The store itself was supernaturally large. Of course I was in a rush to get in and out. I grabbed a Tetra Pack (green point deduction) of coconut juice with a $2 coupon attached and a banana. But as I tried to make my rapid escape, all the manned check-out stations had long lines. I decided to go to a self-checkout machine. This has almost always been a mistake in my experience, and today was no different. Bzzt.... I should have gotten in one of the lines and used the time to drink the juice. First, I forgot to use my coupon (I was never asked to scan coupons, so probably had to look for how to do that). Then when I couldn't figure out how to deal with the banana. It was asking for my credit card, so I inserted that, and then I was checked out. I owe them for the banana.
As I was leaving, I realized I'd forgotten my gloves, which I'd taken off the operate the machine whose complexity had obviously exceeded my technical skill. So I went back to fetch them. Back outside, I poured coconut juice into my bottles, drank the rest, got on my bike, and carefully stored my receipt in my otherwise empty route sheet holder. Next up was the long grind north to Healdsburg, and I wasn't looking forward to that. But I set off anyway, because it's what had to be done.
The ride north was indeed something to be forgotten. We were on roads in the immediate fall-out zone of 101. Too many lanes, too much traffic, and way too many traffic lights made for frustrating going.
We passed through Santa Rosa, which to me always suggests Terrible Two, a fantastic ride. But Terrible Two rapidly leaves the sprawl zone, while we were embracing it. My mood continued to decline. It wasn't helped when another rider told me my rear wheel was horribly out of true. It's nice having brakes which allow for this and to continue riding, but I resolved to improve it at the next stop.
I asked a rider next to me at the time about the next checkpoint and was told it was indeed another cookie-cutter mega-Safeway. Joy joy. At least I had company to help with he navigation.
I'm not totally sure where Santa Rosa ended and Healdsburg began, but we eventually got to the Safeway. I just followed wheels through the maze of streets and across another huge parking lot. The irony is to avoid walking to the local store people instead drive to Safeway where they instead walk across the giant parking area.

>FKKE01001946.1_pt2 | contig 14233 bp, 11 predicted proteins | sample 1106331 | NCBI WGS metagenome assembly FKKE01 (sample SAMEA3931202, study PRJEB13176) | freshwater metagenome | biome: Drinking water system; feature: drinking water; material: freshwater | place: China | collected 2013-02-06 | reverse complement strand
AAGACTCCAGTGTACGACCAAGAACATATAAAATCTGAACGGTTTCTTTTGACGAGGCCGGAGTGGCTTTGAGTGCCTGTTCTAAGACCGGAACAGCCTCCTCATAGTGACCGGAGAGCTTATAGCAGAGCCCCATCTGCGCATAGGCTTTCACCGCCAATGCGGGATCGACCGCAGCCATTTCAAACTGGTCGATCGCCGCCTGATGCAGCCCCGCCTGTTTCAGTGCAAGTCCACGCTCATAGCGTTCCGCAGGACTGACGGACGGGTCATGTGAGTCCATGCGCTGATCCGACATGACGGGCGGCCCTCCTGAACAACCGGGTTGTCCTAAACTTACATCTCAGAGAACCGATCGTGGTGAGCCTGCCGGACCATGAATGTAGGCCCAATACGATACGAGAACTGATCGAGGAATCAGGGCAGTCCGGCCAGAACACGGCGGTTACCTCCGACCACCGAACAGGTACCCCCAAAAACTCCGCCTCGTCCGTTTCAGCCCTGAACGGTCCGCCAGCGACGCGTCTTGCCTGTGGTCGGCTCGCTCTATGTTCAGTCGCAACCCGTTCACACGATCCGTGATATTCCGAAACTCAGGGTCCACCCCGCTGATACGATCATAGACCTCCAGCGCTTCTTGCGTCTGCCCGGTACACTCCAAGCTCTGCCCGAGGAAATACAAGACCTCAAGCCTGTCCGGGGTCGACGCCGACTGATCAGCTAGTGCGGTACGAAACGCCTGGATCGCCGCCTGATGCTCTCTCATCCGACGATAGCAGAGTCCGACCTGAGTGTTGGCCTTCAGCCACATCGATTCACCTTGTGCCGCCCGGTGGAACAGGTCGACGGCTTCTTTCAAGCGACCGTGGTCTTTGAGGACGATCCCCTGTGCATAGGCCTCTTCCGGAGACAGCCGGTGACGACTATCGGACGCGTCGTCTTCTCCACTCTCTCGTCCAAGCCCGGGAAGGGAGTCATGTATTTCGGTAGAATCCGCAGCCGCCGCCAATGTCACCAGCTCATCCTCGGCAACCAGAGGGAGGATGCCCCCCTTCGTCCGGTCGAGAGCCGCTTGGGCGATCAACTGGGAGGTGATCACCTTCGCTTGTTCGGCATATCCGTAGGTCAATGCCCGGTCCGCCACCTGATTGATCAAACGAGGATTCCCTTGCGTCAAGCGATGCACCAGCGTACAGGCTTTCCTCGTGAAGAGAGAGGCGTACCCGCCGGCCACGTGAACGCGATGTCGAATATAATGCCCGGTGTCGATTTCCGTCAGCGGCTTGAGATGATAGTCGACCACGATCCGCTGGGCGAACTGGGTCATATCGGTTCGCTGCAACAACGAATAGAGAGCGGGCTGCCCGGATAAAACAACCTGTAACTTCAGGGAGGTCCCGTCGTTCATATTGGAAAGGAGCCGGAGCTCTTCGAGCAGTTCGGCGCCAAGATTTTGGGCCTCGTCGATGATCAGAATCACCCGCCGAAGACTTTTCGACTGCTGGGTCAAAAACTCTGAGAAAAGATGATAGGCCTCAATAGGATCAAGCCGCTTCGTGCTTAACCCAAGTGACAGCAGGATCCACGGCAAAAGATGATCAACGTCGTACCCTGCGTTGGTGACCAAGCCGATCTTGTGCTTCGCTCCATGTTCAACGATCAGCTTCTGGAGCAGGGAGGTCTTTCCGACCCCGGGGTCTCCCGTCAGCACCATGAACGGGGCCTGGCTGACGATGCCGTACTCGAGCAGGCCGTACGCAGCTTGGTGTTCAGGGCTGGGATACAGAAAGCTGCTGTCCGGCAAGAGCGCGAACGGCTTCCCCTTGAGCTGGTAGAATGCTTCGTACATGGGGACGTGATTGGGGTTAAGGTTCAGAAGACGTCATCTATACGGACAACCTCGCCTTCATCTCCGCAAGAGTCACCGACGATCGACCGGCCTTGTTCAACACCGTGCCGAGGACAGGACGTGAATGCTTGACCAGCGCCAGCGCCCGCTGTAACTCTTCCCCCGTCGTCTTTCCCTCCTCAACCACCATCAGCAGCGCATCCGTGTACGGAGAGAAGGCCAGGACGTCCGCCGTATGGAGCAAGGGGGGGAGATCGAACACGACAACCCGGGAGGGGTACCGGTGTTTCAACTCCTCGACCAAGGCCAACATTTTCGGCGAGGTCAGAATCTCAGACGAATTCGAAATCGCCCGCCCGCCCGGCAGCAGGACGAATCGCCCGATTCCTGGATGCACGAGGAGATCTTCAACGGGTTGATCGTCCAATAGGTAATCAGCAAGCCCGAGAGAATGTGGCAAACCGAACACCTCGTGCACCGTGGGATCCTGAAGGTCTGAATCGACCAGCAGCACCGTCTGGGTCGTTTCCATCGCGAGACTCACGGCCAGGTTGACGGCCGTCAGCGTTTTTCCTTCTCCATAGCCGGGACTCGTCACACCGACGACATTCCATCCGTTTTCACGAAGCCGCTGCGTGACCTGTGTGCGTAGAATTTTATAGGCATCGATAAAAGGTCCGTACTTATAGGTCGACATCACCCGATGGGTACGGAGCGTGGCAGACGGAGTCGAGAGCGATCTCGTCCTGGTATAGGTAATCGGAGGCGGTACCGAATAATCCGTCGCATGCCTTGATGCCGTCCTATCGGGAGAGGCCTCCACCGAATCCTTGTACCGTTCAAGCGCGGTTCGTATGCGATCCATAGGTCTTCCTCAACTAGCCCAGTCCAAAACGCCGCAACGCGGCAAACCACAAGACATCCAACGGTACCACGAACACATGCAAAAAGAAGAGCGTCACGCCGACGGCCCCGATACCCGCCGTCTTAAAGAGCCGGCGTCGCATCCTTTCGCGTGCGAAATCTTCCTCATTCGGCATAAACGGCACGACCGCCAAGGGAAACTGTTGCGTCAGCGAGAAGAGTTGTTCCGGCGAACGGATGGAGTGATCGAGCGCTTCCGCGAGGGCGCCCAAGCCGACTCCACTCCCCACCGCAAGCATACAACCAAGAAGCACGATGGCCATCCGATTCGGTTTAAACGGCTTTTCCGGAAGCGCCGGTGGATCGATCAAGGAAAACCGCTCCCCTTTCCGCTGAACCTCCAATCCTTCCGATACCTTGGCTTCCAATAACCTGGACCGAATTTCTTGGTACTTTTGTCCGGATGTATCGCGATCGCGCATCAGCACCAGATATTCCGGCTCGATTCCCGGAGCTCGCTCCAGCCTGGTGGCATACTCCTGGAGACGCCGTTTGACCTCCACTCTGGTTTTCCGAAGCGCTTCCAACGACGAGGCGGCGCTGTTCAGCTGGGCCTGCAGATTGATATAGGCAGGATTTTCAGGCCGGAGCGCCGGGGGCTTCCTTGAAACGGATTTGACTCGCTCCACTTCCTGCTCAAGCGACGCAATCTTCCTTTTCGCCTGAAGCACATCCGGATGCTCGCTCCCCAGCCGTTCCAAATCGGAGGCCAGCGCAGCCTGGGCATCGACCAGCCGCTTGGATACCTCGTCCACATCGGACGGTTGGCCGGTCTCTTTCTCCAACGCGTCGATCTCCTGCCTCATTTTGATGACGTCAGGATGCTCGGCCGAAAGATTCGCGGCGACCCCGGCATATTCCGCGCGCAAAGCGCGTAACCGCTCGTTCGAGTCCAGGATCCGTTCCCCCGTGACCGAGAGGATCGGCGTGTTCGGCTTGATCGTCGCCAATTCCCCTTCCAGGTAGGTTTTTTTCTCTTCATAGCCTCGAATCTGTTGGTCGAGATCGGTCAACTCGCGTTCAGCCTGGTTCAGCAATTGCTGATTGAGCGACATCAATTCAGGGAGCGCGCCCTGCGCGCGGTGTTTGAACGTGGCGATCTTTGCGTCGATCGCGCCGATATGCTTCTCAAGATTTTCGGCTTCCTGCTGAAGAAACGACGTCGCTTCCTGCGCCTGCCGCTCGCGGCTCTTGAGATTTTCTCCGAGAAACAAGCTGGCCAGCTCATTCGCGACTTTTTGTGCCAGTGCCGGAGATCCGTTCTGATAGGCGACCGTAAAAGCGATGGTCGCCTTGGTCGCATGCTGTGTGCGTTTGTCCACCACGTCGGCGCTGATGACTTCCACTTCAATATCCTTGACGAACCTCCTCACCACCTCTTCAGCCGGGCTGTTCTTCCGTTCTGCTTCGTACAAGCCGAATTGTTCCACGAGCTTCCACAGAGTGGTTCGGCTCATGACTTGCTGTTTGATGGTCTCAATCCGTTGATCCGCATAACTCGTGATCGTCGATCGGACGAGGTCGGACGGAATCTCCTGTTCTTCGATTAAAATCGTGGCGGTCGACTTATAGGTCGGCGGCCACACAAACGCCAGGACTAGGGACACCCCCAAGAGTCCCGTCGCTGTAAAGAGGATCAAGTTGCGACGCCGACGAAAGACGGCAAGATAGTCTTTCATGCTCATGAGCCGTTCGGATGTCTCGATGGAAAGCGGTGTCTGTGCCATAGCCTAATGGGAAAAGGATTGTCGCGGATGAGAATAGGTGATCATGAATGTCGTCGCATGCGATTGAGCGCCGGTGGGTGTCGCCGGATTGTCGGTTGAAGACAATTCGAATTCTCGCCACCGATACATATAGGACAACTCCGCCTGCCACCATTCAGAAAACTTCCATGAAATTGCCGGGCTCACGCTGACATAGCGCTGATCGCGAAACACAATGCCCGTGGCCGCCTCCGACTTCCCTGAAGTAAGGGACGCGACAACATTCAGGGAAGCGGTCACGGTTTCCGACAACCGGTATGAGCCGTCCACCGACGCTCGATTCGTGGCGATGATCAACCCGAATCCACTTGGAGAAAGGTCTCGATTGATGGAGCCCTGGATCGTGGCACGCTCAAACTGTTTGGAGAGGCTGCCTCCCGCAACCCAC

At this Safeway, I filled my bottles with water left over from other riders, adding some Sustained Energy powder I'd packed in my bag in a zip-lock. Sustained energy is great but there's only so much of it I can consume on one ride before it becomes intolerable. That's typically 2 or 3 bottles depending on the day. This was to be my second bottle and that was enough. But even that is worthwhile. I further decided I was fine with the food in my handlebar bag, and really didn't want to deal again with another megastore. So I found a receipt on the ground and took that instead.
One thing on my to-do list was to improve my rear wheel. Having already increased the tension since the 200k, it was harder to compensate for the broken spoke. Instead of simply increasing the tension on the 2nd-adjacent spokes I had to further increase the tension (a bit less) on the 4th-adjacent and decrease the tension ont he adjacent and (less) on the 3rd-adjacent. This probably resulted in the wheel going slightly out of round but I had to deal with that. Nobody commented on my wheel again the rest of the ride and I had no further problems. Interestingly I wasn't the only one with spoke problems on the ride: another cyclist told me he'd broken a spoke also.